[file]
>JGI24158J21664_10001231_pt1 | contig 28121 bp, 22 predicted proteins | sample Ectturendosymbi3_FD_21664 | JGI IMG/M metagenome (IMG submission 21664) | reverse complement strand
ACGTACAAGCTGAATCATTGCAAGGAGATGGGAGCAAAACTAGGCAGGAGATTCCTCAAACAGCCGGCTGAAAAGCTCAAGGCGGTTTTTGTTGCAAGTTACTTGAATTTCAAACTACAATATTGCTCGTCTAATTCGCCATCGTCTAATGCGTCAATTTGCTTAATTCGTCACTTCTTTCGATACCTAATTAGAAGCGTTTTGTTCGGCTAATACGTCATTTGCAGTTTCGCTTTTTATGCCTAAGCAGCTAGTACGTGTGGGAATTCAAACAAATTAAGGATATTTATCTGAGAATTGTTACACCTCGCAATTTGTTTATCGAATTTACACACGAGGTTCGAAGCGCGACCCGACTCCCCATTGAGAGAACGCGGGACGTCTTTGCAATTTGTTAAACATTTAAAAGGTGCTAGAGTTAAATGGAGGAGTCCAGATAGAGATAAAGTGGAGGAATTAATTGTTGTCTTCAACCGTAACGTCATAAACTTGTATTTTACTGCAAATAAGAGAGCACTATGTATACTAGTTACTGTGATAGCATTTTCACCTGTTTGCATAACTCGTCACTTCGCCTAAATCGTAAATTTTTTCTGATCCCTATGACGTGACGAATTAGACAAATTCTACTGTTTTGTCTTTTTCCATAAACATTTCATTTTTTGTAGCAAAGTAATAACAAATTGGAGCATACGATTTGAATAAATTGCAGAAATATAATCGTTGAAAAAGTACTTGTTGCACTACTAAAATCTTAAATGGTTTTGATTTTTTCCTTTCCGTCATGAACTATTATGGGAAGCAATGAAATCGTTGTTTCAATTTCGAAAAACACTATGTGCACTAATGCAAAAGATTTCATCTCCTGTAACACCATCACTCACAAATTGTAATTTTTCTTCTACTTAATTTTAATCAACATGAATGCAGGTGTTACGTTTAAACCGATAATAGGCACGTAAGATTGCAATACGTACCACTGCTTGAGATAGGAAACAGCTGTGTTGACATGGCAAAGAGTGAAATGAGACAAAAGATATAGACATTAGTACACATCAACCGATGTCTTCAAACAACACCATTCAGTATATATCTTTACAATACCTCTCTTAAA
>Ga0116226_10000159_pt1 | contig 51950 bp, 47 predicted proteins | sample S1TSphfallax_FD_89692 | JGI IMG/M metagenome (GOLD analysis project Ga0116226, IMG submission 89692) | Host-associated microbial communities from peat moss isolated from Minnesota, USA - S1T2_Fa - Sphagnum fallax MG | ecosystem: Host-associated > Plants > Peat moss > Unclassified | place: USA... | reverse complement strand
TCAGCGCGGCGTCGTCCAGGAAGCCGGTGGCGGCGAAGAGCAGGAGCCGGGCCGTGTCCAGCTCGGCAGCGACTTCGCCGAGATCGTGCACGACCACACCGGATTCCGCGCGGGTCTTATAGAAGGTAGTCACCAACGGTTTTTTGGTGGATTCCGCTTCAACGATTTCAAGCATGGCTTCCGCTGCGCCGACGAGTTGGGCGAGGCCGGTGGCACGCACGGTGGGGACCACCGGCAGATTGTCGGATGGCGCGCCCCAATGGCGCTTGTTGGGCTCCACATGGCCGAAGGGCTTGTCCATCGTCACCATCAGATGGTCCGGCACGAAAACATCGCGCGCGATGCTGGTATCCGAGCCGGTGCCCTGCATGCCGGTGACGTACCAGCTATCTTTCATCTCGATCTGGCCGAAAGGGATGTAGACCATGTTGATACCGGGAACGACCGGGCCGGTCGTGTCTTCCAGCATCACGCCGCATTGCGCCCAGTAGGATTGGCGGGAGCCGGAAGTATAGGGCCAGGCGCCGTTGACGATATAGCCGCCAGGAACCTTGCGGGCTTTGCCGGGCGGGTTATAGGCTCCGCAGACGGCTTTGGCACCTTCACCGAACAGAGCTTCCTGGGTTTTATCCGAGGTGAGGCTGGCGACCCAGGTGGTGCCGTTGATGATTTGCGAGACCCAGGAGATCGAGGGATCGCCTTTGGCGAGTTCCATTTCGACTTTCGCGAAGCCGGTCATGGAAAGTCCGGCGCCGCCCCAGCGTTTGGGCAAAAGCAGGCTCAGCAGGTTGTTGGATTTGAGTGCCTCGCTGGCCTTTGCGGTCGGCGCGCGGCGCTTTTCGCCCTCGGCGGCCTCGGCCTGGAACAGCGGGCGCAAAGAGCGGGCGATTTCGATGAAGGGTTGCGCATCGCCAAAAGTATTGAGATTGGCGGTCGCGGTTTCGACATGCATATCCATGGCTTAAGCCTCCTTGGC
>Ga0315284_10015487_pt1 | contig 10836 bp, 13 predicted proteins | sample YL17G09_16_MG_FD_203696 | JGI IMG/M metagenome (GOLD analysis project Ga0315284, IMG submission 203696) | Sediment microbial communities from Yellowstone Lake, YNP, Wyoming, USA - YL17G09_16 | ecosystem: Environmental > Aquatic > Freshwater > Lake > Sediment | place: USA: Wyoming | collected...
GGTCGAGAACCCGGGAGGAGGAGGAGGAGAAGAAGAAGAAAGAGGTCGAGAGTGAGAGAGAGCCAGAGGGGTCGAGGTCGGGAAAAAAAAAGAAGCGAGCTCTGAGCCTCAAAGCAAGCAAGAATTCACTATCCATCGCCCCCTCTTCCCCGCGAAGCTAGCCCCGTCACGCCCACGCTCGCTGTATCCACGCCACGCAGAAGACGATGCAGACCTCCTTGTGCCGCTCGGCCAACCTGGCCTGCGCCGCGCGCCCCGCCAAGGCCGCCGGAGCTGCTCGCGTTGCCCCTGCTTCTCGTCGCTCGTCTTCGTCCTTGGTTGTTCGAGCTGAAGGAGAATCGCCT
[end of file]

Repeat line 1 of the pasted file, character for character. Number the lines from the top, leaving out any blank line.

>JGI24158J21664_10001231_pt1 | contig 28121 bp, 22 predicted proteins | sample Ectturendosymbi3_FD_21664 | JGI IMG/M metagenome (IMG submission 21664) | reverse complement strand